By Jason Didner
When I was a teenager in the ’80s, my father, an expert in making computer tools more user-friendly, predicted that one day we’d press a button on a computer in our own homes to buy anything we wanted: clothes, books, gifts, you name it. As a young musician, my mind went somewhere specific. I asked, “How about records?” My dad told me we wouldn’t even need physical records, that the music would somehow be transferred from the music company’s computer to our computer so we could listen right away.
At the time, this was possible, but over the phone lines. It would take a good hour to get a tinny-sounding 30-second sample of the music. Of course, I thought that was the coolest thing ever.
Fast-forward almost 30 years and my dad’s predictions have become much more than sci-fi speculation. With iTunes, Amazon, Pandora, YouTube, iHeart Radio, Spotify and many other avenues available on mobile devices, high-quality music is just a click or touch away. Many of our Children’s Music Network members have wonderful kids’ music for sale or streaming on these sites.
They’re Buying Pizza by the Slice
Some of the forward-thinkers in the modern music industry, who embrace the potential of indie artists to make a comfortable living without the backing of a major record label, have laid out their reasons why a do-it-yourself artist might do better releasing singles online one-at-a-time than albums all-at-once.
In his article “Unbundling the Album: A Business Case for Releasing Single Songs,” Frank Woodworth, founder of Glacial Concepts, asserts that record companies and artists are accustomed to making and marketing entire albums as the most cost-effective means of physical distribution of physical products, even though technology and audiences have moved on.
“Approximately 1 out of 14 times a consumer went to buy music online last year they purchased an album,” Woodworth states. “First with Napster and MP3s, then iTunes and the iPod, and now with streaming services like Spotify and Turntable.fm, the music consumer has repeatedly demonstrated that they prefer single songs to albums.”
David Hooper, a podcaster on the subject of music marketing, and author of an e-Book, Six Figure Musician, calls this strategy “The Drip Method,” proposing that a steady drip of marketing and promotion is a more effective way for the modern artist to stay in the public eye, always promoting a new single, giving it adequate attention,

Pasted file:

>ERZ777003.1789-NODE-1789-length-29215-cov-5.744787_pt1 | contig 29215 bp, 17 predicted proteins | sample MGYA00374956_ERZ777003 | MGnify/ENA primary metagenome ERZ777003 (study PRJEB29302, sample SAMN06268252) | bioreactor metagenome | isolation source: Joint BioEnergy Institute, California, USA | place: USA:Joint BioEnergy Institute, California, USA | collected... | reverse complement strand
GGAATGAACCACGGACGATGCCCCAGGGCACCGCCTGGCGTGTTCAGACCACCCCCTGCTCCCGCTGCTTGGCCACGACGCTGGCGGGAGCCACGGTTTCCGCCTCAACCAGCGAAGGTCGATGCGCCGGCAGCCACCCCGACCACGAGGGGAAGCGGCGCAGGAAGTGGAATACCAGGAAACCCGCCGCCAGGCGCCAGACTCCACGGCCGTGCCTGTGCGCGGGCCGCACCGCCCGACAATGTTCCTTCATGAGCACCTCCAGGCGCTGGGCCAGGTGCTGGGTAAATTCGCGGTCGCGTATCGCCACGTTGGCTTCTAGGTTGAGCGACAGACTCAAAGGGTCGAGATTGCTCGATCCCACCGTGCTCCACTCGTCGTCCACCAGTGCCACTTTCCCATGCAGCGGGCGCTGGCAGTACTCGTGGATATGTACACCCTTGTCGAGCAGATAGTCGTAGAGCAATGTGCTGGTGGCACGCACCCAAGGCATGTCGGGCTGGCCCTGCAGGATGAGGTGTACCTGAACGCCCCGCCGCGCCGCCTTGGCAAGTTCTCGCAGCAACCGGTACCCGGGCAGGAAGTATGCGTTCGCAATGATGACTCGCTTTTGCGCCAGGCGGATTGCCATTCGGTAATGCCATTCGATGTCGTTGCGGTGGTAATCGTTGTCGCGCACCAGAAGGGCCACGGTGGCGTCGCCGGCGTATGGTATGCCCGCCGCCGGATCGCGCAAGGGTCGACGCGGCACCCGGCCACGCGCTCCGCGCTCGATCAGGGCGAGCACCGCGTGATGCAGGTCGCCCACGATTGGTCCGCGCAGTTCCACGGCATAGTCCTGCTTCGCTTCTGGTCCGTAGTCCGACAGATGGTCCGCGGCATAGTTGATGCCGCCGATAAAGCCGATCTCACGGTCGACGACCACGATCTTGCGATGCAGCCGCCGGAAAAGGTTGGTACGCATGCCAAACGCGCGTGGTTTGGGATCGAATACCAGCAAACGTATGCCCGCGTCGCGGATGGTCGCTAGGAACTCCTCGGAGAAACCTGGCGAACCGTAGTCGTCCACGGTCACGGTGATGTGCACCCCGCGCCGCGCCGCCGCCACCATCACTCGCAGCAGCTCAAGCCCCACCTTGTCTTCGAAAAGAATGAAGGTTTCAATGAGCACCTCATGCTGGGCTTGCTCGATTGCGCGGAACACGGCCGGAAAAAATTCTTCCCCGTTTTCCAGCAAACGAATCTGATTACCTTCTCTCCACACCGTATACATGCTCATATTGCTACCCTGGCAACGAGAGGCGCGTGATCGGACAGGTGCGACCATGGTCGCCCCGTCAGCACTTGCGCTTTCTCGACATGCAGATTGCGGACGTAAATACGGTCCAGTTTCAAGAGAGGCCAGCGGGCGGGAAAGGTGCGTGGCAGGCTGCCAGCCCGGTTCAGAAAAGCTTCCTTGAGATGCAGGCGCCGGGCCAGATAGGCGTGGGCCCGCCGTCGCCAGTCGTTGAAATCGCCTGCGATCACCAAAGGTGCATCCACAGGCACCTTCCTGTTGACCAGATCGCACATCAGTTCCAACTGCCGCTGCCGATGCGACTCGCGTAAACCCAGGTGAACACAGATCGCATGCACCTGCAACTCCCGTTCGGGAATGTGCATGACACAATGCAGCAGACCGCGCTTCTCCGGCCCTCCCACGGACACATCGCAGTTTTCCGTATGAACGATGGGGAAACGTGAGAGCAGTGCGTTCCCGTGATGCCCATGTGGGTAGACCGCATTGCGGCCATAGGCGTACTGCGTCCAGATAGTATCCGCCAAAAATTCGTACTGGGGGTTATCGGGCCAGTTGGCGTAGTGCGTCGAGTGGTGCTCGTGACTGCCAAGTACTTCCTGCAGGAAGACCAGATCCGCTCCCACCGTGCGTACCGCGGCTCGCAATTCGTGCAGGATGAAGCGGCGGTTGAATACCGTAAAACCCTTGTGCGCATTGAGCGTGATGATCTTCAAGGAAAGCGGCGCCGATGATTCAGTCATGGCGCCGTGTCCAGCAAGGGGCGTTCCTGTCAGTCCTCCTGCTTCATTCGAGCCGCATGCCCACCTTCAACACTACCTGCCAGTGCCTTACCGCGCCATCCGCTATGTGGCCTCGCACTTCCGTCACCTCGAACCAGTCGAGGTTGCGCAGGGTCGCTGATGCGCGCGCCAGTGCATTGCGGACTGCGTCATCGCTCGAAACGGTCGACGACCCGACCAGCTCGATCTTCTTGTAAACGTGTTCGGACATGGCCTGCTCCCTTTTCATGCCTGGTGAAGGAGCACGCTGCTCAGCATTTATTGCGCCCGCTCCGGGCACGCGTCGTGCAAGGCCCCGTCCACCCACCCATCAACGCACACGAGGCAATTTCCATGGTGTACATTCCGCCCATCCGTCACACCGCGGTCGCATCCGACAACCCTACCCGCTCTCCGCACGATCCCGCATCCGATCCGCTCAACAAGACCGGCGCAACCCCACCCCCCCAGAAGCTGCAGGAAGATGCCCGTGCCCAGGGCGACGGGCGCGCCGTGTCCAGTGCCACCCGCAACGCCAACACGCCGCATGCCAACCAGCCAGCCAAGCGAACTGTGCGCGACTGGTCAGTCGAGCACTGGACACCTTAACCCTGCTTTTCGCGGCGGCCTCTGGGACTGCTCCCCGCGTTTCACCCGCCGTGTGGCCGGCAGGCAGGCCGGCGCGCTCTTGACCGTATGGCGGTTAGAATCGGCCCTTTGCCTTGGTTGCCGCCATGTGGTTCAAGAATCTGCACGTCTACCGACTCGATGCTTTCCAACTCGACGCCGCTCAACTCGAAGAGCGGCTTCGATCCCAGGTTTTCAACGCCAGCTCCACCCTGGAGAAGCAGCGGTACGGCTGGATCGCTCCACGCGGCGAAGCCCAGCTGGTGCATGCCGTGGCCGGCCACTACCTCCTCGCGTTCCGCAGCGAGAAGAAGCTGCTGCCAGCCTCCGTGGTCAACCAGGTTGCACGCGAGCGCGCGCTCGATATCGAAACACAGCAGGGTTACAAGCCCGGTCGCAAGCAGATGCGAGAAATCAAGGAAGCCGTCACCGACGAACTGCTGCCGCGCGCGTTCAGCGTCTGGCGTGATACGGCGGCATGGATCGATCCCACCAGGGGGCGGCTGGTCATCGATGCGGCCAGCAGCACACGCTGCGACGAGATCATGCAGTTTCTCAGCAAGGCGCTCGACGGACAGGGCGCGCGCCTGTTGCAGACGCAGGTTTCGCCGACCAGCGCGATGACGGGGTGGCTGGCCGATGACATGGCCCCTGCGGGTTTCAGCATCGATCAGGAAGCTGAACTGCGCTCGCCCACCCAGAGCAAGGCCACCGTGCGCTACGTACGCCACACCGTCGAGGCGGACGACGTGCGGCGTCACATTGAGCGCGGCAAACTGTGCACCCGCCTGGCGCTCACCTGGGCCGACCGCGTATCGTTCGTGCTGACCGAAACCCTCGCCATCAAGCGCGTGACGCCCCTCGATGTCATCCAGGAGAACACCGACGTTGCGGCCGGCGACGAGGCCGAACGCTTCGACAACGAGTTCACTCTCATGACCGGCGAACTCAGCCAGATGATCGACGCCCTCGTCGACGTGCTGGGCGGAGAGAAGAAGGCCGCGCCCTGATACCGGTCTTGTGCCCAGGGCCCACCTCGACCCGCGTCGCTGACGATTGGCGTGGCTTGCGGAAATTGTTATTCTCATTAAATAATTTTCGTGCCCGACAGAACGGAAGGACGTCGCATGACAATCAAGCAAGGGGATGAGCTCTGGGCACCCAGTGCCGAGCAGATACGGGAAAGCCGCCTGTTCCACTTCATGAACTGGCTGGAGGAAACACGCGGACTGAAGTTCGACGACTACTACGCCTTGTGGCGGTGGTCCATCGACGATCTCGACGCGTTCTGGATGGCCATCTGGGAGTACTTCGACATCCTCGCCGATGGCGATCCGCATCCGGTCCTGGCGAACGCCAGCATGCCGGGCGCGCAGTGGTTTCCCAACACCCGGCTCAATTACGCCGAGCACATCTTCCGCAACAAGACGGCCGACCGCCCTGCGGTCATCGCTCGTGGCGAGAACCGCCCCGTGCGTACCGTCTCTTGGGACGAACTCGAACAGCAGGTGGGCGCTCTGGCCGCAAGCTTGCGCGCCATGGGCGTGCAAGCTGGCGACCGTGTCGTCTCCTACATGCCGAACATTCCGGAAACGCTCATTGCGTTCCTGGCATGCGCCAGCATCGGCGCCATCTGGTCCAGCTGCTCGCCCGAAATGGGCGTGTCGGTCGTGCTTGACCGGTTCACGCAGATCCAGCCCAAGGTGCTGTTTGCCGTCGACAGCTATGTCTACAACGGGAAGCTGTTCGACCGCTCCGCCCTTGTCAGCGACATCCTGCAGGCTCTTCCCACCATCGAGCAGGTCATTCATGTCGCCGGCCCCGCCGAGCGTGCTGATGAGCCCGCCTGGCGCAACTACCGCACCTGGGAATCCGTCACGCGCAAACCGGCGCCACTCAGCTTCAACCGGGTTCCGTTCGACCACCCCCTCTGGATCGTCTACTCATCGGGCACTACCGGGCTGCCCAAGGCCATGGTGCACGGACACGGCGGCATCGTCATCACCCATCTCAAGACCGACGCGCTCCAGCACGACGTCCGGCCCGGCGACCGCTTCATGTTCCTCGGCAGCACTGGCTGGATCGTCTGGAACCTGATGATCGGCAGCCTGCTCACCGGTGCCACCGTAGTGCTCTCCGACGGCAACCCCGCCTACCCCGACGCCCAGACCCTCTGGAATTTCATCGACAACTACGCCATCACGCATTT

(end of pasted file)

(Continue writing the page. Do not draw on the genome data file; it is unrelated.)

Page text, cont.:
rather than doing one big marketing push for an album every few years and fading into the background until the next one. He also likens this to the pizzeria that sells pizza by the slice while the others are missing out by selling whole pies.
Hooper states five reasons why the drip method is superior to traditional album releases for an independent artist:
• A new release is a good reason to reach out to (and connect with) fans.
• It allows you to test songs.
• It keeps you moving forward.
• It helps with cash flow.
• You’ll make more money.
Both authors make the point that we musicians need to take into account that we experience music differently than a casual consumer. If we musicians and dedicated music fans either love an artist or want to get immersed in a new musical experience, we want to take the ride that a whole album gives us. But the data mentioned above and my own informal polling in my social circles shows that the overwhelming majority of music consumers want singles.
Jason Didner is a singer/songwriter with his own band, Jason Didner and the Jungle Gym Jam. Their first single, “Five Sea Lions,” is planned for release on June 4. He is also a member of CMN. This is the first of a two-part series. Next: Are single sales the right way to go for children’s musicians?